Friday, June 21, 2013

Blue-Green Algae and Pets

Did you know that as summer approaches, visits to the animal emergency room increase? Dangers like trauma (off leash, running around outside and getting hit by a car), poisonings (spring toxins like poisonous plants, fertilizers, etc.) and heat stroke are all more prominent. But there is one danger most pet owners aren’t aware of: swimming in lakes. Next week we’ll talk about the dangers of swimming in the ocean.

While I don’t want to make you paranoid about allowing your dog to swim in a lake, I do want you to be aware of cyanobacteria dangers; I’ve seen it up and close. While visiting Madison, WI a few summers ago, I noticed what looked like blue or green iridescent paint on the surface of a lake: blue-green algae. Last year while visiting London, I saw some in the royal ponds, too.
     Cyanobacteria (also known as blue-green algae) are microscopic bacteria found in freshwater lakes, streams, ponds and brackish water ecosystems. Blue-green algae grow and colonize into "blooms." While blue-green algae aren’t present in all bodies of water, when they are present you’ll notice a "pea soup" or blue-green color floating on the surface of the water. Because the algae float, the thick, concentrated mats can be blown by the wind close to shore, making this potentially deadly poison easily accessible to livestock, pets and people.
     Most blue-green algae blooms don’t produce dangerous toxins, but unfortunately, certain types of blue-green algae can produce toxins; specifically microcystins and anatoxins, which are poisonous to two-legged and four-legged mammals alike. It’s impossible to visibly distinguish dangerous algae from benign algae without appropriate testing. Swimming or drinking from water that’s been contaminated with blue-green algae can result in severe, acute poisoning. Even small exposures, as little as a few mouthfuls of algae-contaminated water, can potentially result in fatal poisoning.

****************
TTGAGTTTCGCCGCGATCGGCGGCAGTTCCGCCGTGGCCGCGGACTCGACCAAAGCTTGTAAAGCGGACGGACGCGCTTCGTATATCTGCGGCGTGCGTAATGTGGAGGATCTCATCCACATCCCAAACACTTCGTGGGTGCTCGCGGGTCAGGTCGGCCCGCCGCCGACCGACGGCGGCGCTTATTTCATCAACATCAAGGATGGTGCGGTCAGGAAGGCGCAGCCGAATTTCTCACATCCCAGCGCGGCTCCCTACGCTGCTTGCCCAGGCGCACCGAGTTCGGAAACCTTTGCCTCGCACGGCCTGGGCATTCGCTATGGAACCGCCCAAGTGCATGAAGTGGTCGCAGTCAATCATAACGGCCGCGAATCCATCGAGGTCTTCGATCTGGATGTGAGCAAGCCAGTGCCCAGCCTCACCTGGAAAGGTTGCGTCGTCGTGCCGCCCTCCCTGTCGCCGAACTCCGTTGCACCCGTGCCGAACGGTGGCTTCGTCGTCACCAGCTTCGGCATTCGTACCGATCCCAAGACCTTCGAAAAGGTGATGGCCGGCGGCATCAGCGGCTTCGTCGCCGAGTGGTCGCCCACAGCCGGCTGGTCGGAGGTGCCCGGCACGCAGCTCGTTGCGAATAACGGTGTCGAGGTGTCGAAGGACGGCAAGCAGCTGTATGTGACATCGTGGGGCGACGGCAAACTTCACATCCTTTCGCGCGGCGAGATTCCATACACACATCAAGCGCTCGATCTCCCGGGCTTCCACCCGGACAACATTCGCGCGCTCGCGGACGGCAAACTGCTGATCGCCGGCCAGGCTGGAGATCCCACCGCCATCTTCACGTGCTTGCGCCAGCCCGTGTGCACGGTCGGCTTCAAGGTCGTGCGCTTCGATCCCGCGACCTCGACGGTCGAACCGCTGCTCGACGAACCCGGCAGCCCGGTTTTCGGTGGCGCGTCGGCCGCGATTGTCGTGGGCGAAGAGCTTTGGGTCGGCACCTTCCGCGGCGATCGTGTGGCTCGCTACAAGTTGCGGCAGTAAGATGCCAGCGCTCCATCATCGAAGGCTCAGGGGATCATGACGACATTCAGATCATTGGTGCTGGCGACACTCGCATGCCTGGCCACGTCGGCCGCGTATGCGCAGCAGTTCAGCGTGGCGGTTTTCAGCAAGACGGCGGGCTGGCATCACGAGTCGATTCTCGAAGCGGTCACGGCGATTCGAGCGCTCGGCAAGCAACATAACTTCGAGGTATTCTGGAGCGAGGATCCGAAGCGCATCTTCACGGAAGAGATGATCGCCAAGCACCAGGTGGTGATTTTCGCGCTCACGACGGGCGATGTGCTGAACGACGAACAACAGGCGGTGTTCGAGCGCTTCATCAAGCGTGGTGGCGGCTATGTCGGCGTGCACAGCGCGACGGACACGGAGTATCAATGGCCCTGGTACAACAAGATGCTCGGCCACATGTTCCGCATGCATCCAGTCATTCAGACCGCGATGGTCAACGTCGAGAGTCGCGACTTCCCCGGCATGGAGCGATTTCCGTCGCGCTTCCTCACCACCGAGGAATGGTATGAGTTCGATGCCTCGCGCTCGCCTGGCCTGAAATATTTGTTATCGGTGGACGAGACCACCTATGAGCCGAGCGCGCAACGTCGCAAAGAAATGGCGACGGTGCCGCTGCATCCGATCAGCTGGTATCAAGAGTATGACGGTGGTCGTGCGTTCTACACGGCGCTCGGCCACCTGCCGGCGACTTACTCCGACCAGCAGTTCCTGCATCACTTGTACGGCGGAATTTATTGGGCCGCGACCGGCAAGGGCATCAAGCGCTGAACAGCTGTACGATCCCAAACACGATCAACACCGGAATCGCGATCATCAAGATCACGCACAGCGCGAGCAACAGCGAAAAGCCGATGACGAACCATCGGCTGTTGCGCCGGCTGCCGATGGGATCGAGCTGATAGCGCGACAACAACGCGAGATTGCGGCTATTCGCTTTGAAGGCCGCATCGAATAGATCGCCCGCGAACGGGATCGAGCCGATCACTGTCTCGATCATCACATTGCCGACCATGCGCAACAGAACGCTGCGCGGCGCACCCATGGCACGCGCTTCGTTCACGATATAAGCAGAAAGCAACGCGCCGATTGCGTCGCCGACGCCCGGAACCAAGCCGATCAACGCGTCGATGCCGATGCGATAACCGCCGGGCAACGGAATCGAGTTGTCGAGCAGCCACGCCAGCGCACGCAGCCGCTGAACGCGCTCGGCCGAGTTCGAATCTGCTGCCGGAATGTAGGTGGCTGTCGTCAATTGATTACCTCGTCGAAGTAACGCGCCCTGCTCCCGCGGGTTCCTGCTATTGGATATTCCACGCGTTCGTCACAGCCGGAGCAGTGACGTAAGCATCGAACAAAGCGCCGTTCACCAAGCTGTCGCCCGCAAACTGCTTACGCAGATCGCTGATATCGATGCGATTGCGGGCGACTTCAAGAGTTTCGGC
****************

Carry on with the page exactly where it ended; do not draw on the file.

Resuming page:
Clinical signs of poisoning are dependent on the toxin involved. One type results in liver failure, while the other type results in severe neurologic (central nervous system) signs.
With the blue-green algae that produce microcystins, symptoms include:
  • Vomiting
  • Diarrhea
  • Not eating
  • Black-tarry stool
  • Weakness
  • Lethargy
  • Pale gums
  • Jaundice (yellow) gums
  • Shock
  • Death

With the blue-green algae that produce anatoxins, symptoms include:
  • Excessive drooling
  • Excessive (eye) tearing
  • Muscle tremors
  • Muscle rigidity
  • Inability to walk
  • Difficulty breathing or blue gums
  • Death
Immediate veterinary intervention is needed with any type of potential poisoning, but in general, once signs of blue-green algae poisoning have developed, the prognosis is very poor. Unfortunately, there is no antidote for the toxins produced by blue-green algae.
     With any poisoning, the sooner you seek treatment the better the prognosis. With blue-green algae, immediate veterinary attention is important. You can also call Pet Poison Helpline for assistance at  855-213-6680 .
     Better yet, keep your pet away from lake water — particularly if you notice that color. No need to be paranoid, but take a good look around at the lake shore before you and your pet romp in the water!

Thanks PetMD!

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1 comment:

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